As the Executive Director of Ontario's Sunset Country Travel Association, I'm fortunate in the sense I get to access, at virtually any time, what most of you travel hundreds, even thousands of miles to enjoy, the beautiful Canadian Shield lakes in our region. Needless to say, I take an extended camping vacation each summer, and I do it on Lake of the Woods with my now 21-year-old son, who also happens to have autism. Like me—and a lot of other people—Matthew loves the outdoors and the lakes, and is a self-taught master at the art of swimming. From a week after ice out to mid-October, Matthew heads to the lakes to swim. It certainly is his calling.
Each summer we head out for a month-long stay on Lake of the Woods at Laughing Water Trailer Park in Sioux Narrows, Ontario. The nice thing about going to this location is its proximity to our house in Kenora, and the fact that it's a very well-run trailer park, clean with friendly hosts and great facilities. Its location on Long Bay provides easy access to just about anywhere on the central part of this huge lake, and the fishing is, well, over-the-top good!
Beachcombing on the Lake
We've developed a routine where we wake up and relax in the camper for the morning, then we eat an early lunch and head out on the lake for the day. Weather is usually a secondary consideration, and the only thing that keeps us off the lake is lightning or super high winds. Once we are underway, Matthew—who has already let me know which of the 11 total beaches we've previously discovered we'll be going to that day—puts on his lifejacket and sits in the front of the boat. He calls it the navigator position. It's always swimming first and fishing second, and that's okay with me!
At 85 miles North to South and 56 miles East to West, Lake of the Woods is massive. With over 14,000 islands and 65,000 miles of combined shoreline, finding wilderness beaches is pretty easy, and the lake certainly doesn't disappoint. Matthew has made it a tradition to name every beach we've found, and each year in our five consecutive years so far, the beach we have to go to first is "Matthew's Beach"—named after himself because he is the one who saw it from the boat. He's titled other beaches after our dogs both past and present, his mother, and he's also named a couple based on the sequence that we have found them: First Beach, Third Beach and so on. Some beaches are named after where they are located, such as Whitefish Bay Beach. All in all, kind of odd, but it makes perfect sense to Matthew.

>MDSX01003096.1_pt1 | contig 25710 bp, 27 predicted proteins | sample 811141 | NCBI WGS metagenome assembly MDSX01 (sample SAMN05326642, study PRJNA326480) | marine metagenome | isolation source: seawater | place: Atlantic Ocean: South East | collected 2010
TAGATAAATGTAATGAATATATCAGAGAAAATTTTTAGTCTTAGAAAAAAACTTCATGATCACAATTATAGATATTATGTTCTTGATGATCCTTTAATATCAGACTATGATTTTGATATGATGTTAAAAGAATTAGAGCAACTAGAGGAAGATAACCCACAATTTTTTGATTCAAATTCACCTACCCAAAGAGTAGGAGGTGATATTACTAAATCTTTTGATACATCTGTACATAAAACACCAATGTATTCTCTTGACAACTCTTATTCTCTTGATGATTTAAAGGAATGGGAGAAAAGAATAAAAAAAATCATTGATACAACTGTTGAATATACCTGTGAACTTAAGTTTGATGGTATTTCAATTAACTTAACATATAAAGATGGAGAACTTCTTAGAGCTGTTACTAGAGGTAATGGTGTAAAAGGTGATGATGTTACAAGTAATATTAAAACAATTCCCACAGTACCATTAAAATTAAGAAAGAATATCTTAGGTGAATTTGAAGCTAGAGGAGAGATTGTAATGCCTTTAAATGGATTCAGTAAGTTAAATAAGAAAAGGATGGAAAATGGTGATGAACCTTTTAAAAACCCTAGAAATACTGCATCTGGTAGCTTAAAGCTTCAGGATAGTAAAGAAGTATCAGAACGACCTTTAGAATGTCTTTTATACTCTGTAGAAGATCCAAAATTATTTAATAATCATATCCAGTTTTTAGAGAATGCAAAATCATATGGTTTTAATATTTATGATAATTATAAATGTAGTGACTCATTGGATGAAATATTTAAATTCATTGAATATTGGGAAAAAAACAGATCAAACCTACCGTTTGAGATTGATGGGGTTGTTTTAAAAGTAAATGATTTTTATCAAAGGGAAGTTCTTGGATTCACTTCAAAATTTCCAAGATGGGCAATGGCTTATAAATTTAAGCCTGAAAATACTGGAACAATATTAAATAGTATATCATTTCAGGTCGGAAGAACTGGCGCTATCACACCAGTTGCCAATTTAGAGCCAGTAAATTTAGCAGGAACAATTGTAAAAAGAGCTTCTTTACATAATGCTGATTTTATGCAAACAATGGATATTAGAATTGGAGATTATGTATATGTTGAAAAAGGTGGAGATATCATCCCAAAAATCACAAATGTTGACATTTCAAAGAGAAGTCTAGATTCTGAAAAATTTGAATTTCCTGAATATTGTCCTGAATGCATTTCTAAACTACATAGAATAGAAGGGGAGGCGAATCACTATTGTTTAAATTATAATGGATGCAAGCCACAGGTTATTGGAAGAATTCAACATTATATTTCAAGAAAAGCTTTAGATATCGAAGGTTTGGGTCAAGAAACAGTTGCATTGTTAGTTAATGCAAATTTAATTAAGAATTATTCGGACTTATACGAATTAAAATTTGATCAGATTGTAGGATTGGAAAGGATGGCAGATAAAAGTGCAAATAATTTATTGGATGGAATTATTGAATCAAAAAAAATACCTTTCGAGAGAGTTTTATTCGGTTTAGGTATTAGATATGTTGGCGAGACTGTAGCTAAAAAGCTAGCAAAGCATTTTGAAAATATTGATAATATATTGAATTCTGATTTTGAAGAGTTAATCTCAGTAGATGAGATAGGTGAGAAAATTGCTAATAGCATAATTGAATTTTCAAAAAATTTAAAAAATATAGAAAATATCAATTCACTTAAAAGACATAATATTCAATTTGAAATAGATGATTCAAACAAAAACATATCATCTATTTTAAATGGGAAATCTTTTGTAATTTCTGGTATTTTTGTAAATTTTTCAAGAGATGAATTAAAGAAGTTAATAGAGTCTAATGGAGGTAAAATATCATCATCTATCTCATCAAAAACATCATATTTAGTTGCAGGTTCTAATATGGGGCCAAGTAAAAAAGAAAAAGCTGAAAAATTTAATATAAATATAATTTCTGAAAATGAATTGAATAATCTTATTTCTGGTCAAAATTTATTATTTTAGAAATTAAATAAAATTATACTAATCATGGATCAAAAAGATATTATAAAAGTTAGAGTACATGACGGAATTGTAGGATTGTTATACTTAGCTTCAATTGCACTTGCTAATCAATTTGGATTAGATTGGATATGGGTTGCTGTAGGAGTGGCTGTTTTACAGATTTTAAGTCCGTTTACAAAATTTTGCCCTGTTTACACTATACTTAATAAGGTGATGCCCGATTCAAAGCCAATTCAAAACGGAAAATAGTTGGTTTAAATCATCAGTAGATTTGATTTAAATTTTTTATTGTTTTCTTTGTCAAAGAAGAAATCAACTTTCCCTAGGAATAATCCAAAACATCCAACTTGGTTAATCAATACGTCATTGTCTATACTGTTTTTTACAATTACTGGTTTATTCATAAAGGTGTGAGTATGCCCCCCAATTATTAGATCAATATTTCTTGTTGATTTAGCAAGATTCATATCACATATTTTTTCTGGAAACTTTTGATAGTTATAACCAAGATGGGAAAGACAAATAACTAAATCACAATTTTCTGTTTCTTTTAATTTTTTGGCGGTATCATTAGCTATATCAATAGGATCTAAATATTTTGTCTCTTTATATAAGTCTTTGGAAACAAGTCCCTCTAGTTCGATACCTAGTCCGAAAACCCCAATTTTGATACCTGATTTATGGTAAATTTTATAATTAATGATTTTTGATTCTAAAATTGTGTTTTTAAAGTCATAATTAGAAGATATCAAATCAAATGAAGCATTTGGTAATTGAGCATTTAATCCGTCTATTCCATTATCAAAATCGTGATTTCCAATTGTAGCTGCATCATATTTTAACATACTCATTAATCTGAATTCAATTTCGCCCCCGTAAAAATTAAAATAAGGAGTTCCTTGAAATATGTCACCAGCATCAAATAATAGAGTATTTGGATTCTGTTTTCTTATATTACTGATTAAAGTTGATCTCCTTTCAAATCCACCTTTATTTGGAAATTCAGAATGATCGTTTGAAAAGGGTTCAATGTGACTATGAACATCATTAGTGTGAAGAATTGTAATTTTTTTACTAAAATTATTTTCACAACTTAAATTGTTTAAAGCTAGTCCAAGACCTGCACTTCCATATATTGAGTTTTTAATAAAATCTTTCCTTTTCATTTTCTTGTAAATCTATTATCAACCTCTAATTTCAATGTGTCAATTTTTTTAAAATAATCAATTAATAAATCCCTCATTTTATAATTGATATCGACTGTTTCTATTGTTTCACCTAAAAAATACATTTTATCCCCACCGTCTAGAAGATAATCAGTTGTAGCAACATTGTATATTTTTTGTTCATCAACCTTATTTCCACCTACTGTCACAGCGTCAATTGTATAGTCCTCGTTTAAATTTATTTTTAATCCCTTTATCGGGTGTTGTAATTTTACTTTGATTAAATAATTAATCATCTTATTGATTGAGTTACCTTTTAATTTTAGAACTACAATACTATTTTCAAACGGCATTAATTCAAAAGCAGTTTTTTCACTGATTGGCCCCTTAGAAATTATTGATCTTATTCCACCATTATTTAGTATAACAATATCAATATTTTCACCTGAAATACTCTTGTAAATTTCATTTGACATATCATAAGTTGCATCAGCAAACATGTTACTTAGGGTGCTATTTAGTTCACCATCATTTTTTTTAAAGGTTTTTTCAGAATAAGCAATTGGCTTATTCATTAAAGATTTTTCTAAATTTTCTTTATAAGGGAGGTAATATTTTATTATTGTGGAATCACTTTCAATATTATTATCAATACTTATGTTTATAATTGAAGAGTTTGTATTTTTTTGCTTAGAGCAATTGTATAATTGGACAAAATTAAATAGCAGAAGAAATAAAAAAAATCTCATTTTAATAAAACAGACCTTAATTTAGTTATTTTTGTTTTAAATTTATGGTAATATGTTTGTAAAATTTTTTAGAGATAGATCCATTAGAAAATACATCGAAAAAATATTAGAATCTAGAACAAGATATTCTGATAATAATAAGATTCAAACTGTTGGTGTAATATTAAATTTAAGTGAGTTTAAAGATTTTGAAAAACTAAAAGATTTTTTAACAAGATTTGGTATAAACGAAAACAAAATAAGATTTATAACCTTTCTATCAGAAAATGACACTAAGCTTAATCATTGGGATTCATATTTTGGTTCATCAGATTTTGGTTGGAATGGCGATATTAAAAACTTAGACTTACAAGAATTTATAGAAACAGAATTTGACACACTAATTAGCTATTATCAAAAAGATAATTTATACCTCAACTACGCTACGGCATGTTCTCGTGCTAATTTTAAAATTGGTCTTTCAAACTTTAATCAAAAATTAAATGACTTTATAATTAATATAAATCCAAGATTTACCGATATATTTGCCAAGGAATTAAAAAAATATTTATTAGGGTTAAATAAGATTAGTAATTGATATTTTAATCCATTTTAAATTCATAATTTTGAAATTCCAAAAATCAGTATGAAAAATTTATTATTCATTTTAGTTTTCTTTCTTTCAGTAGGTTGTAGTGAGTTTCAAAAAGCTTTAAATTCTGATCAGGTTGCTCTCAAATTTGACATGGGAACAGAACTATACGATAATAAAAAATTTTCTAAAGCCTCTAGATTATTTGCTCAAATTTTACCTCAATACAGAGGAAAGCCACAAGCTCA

Matthew goes swimming every time—and myself, well, I go only when it's hot. Matthew gets the most pleasure from splashing me when I don't want to swim, so it doesn't matter if I go swimming, I get wet one way or the other. While he's swimming, I often look for photo opportunities in the vicinity. Landscapes, big white pines, rocky shores, birds, and often the clarity of the water at some of these beaches is truly amazing!
Smallmouth Bass Fishing on Lake of the Woods
After swimming, it's on to our next task––catching smallmouth bass. The areas we fish are usually close to the beaches we swam at, and I have found some reliable spots over the past five years on the lake. Smallmouth bass are plentiful in Lake of the Woods and as fish go, they are relatively easy to catch. I'd say only northern pike are easier. There are many great places to catch bass in Ontario's Sunset Country, and it's easy to plan a fishing trip to our area.
Since Matthew doesn't actually fish himself, and the fact is he likes to remain in the front of the boat where the trolling motor is, I often troll, drift, or cast shorelines. If I am feeling serious about catching some big fish, I will kick him out of the front of the boat, drop the trolling motor, and work shoreline after shoreline after shoreline. Saying that, I appreciate that it's a stretch to call casting for bass "work," but it sure sounds good in an article.
As most bass anglers have experienced, northern pike tend to "get in the way" sometimes, and often I'm busy catching and releasing pike. Northern pike are Matthew's favourite fish to hold, and we've nicknamed him the "pike whisperer" due to his uncanny ability to calm these toothy critters when he holds them. Rarely does a pike flip or flop on him. As you can see from the image below, he has a somewhat unconventional way of holding them.
My objective is to catch the large bass, those in the 3-pound range or better, but some days, any fish is a good fish. The fishing phase of our day is longer than the swimming phase, usually two or more hours of fishing before it's time to look for another beach to swim at. This routine goes on virtually every day for a month straight, and it sure is a lot of fun. I'm especially happy when I catch a fat bass.
Over the month at the campground, I'd say we spend over 120 total hours out on the lake itself, swimming at the beaches we find and fishing for big bass. Some days are better than others, hot and sunny, while others are cool or rainy, and so on. In the end, the weather doesn't matter, and neither does the fishing success. What does matter is the quality time I get to spend with my son.
Out on the lake, Matthew is in his element, and his love of nature and the outdoors is a great legacy that I am proud to say I've passed down to him. Sure it's about having fun, but ultimately, it's about a lot more than that. For us, the time we spend on the lake together is something we'll both cherish forever!
Trip Planning Resources
Hopefully, our experiences have convinced you to consider a trip to Ontario's Sunset Country. Here are links to some good trip planning resources: